Everyone is worried about swine flu—as well we should be. If things escalate to pandemic level (which they may), we will all be in big trouble (although washing hands with soap and water is still the best defense). As you can read today on Rodale.com, some think the Mexico outbreak is a result of factory pig farming—by American companies who moved their factories to Mexico for cheaper labor, looser regulations, and therefore cheaper meat for Americans (there sure are a lot of major problems listed in this sentence). In our busy lives, we run to the supermarket and buy some cheap meat, or go out to dinner and eat ribs, chops, or pulled pork sandwiches, and don’t think about what it takes to bring that meat to our table. After all, the kids are hungry and we’ve got to eat something quick, so we can get home in time to watch our favorite shows (I am as guilty of that as anyone). We know we should pay closer attention to where our food comes from. But it’s easy to forget to do the right thing, even when we want to do it.
The flu situation all feels very real to me since this week Lucia (my 2-and-¾-year old) has a stomach bug which has literally knocked her down (that’s hard to do!). She got it from the babysitter, who got it from her husband, and I am fully expecting the rest of us to get it over the next few weeks. Yuk.
At the first sign of vomit, I revert back to tried and true coping methods: a bucket and some towels, ginger ale, saltines, frozen pedia pops and, of course, Jell-O. The saltines are organic, but that’s about it. After a certain point, all I can do as a Mom is snuggle, hover, and watch her while she sleeps—she breathes not peacefully, as in a healthy sleep, but tentatively, as if merely breathing is painful. And when she looks at me with glassy, distant eyes, my heart breaks.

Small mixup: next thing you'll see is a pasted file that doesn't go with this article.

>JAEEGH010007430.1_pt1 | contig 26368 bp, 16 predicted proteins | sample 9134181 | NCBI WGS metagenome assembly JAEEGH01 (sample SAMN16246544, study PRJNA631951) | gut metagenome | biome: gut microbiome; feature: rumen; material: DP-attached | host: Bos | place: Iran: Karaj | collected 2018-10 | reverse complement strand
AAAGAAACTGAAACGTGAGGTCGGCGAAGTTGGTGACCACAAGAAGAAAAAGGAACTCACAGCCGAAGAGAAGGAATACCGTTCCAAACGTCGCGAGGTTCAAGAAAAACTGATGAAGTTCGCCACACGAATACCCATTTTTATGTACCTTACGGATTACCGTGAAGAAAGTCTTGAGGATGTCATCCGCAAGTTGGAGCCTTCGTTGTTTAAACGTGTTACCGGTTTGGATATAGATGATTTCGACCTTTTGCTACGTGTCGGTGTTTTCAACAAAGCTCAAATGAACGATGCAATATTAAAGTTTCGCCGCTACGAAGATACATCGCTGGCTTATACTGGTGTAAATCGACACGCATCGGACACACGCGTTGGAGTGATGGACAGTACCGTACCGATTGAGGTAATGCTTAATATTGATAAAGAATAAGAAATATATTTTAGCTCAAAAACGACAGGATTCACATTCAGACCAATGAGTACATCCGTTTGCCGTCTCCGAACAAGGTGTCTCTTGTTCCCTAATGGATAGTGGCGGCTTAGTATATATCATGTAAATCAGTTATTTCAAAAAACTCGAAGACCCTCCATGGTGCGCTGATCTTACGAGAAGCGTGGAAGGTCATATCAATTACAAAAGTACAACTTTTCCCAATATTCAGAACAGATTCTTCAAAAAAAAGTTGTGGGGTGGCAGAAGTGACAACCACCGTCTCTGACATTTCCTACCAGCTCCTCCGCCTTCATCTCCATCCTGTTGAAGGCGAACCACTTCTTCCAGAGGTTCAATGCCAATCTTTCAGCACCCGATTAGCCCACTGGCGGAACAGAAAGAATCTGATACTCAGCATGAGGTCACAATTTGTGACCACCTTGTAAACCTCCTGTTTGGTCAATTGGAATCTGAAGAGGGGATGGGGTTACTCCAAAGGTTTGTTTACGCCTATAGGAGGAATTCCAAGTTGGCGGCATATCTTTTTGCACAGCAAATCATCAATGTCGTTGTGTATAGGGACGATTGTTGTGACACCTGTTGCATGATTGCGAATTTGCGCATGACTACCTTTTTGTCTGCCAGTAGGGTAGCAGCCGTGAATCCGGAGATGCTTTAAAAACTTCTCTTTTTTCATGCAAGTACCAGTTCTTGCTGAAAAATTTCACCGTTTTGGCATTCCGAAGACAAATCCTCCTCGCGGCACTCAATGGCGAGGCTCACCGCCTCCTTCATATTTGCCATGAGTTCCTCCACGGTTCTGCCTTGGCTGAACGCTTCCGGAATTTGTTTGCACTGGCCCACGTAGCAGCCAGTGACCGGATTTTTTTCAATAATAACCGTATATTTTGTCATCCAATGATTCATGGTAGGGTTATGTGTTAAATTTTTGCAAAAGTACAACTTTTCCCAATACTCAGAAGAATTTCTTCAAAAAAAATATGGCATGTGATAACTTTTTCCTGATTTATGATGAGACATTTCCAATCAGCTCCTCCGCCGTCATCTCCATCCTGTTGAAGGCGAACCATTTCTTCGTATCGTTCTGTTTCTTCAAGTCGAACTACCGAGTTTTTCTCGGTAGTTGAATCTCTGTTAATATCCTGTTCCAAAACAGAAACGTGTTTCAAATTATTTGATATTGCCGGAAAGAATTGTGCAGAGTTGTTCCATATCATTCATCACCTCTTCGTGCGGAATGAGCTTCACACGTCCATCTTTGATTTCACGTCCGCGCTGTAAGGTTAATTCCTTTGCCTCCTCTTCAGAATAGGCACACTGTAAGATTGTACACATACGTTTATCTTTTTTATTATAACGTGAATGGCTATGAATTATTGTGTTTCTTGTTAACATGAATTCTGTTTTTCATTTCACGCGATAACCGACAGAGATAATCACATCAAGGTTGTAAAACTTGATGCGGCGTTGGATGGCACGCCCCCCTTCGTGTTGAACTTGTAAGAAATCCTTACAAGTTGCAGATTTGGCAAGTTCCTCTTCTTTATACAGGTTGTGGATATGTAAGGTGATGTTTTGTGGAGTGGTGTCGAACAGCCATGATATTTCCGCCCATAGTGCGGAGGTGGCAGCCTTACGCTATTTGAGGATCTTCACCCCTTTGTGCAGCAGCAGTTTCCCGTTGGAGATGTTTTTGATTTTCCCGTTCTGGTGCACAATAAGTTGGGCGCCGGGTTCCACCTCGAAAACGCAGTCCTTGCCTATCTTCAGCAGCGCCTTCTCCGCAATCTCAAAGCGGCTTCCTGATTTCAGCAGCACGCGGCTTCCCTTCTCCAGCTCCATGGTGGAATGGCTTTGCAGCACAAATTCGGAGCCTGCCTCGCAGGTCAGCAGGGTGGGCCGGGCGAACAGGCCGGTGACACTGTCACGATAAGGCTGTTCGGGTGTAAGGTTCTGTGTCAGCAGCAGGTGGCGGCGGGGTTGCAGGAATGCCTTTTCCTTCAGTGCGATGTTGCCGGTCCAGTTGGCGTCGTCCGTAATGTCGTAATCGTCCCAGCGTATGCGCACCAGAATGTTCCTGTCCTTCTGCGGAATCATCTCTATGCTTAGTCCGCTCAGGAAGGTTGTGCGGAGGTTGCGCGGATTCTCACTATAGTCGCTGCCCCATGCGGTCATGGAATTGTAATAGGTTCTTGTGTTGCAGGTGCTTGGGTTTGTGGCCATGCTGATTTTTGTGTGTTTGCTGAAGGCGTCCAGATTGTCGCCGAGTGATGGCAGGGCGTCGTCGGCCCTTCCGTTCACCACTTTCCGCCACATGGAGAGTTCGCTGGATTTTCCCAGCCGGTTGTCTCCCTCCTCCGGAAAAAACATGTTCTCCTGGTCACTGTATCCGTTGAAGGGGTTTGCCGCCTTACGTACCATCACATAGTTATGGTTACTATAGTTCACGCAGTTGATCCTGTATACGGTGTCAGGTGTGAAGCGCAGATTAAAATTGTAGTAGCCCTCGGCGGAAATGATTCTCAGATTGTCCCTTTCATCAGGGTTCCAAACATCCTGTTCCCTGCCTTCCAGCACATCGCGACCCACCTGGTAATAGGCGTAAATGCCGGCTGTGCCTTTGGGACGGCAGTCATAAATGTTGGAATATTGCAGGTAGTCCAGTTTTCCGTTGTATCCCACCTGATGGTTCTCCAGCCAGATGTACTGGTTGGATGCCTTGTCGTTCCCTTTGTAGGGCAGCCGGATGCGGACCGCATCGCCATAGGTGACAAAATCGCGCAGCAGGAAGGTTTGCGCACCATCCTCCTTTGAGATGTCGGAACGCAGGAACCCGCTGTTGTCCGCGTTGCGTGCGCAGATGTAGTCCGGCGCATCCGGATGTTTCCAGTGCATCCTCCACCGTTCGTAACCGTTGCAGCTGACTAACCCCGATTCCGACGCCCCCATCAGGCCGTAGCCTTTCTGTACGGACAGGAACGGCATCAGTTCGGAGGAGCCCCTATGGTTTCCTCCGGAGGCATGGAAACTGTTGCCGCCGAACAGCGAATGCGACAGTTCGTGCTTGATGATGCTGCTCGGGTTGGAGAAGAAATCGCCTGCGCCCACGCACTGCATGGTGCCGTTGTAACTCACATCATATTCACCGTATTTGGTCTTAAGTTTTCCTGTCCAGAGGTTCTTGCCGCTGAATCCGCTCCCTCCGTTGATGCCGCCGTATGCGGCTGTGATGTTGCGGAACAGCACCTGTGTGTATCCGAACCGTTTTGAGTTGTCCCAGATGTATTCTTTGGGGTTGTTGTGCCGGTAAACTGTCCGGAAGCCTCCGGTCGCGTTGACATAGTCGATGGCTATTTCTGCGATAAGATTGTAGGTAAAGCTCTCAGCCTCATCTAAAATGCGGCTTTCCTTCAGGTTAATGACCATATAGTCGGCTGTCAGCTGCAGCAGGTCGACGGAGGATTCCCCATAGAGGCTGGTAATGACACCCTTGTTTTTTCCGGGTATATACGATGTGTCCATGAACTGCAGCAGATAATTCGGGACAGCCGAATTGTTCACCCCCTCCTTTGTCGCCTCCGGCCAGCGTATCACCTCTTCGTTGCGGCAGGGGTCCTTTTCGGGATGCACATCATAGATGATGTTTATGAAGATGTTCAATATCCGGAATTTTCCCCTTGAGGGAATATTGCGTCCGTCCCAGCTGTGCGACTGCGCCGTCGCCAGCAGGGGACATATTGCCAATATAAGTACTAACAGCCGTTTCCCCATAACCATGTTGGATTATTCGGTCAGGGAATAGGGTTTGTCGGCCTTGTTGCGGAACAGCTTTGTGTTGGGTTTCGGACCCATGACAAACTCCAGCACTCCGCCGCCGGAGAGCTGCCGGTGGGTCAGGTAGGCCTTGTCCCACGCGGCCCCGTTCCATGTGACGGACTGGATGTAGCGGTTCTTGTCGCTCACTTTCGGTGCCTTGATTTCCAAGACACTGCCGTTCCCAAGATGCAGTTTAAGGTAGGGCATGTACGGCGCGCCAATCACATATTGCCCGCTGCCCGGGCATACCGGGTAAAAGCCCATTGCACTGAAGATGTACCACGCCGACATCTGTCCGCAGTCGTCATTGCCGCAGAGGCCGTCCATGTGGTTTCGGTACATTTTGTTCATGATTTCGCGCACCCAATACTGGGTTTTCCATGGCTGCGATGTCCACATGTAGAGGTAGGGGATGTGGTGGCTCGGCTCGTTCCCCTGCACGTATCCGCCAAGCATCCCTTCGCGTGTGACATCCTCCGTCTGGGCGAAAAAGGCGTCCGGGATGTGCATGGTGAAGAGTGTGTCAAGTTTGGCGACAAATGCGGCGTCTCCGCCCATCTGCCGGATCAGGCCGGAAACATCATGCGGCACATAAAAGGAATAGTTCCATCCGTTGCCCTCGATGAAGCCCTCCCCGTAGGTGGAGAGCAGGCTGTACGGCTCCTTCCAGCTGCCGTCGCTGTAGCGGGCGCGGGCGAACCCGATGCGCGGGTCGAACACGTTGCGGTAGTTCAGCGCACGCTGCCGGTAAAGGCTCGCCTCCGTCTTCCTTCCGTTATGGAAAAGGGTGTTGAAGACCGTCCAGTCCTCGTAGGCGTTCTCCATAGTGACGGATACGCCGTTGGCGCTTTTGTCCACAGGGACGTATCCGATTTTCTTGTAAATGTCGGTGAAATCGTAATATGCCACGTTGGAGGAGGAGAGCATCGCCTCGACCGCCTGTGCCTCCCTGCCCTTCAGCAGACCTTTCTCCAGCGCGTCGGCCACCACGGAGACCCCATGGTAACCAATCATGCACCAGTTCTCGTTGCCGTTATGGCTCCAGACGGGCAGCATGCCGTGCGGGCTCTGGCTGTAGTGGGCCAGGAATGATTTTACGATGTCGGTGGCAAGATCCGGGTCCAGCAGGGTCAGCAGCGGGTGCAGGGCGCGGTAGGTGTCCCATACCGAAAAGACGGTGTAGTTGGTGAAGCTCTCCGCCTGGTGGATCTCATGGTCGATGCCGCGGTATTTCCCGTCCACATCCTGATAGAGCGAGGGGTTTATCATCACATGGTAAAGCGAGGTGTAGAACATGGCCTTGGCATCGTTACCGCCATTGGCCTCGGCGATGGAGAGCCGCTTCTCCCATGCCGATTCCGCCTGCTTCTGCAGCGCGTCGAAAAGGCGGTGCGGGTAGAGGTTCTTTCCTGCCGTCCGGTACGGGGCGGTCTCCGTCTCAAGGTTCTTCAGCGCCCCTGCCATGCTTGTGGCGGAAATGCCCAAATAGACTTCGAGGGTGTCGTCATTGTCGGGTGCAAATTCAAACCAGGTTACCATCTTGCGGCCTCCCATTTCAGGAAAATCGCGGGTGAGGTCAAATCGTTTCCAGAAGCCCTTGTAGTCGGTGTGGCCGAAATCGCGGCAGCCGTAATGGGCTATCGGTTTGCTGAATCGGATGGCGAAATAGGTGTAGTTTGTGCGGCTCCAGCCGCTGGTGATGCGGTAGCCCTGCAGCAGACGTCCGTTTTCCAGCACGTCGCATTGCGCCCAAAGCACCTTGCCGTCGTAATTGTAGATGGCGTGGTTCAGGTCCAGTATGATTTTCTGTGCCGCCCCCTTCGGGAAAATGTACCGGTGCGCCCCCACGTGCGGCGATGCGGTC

While she sleeps, I can’t help but think about how precious life is (even her sister said Lucia’s cute when she’s asleep!). I also can’t help but think about how many children around the world are dying at this very moment—of hunger, and violence, and disease. The latest report from the World Health Organization says that every year 1.7 million kids under age 5 die of respiratory diseases, 1.6 million die from diarrhea, 936,000 from infections and parasitic diseases, 728,000 from malaria, and 208,000 from AIDS. Before they even have a chance to live, 3.8 million babies die from various causes like low birth weight and birth trauma. Why aren’t we more worried about that? Why aren’t we in a panic about the radical increase in autism in this country (one in every 150 children born has it)? Measles, for which there is a very safe and reliable vaccine, kills over 400,000 kids under age 5 every year.
I am a firm believer that mothers feel the same pain, and the same love, all around the world. And a child’s desire to be loved and to be healthy is the same all around the world. Too often we focus on the minor, insignificant stuff and miss the bigger, more important picture. We—me included—spend a lot of time thinking about who’s going to get kicked off of American Idol, and not a lot of time thinking about where these diseases come from, and how we might help prevent and treat them.
It’s easy to forget to do the right thing. But nature has a way of not letting us forget. I hope we all wake up before it’s too late.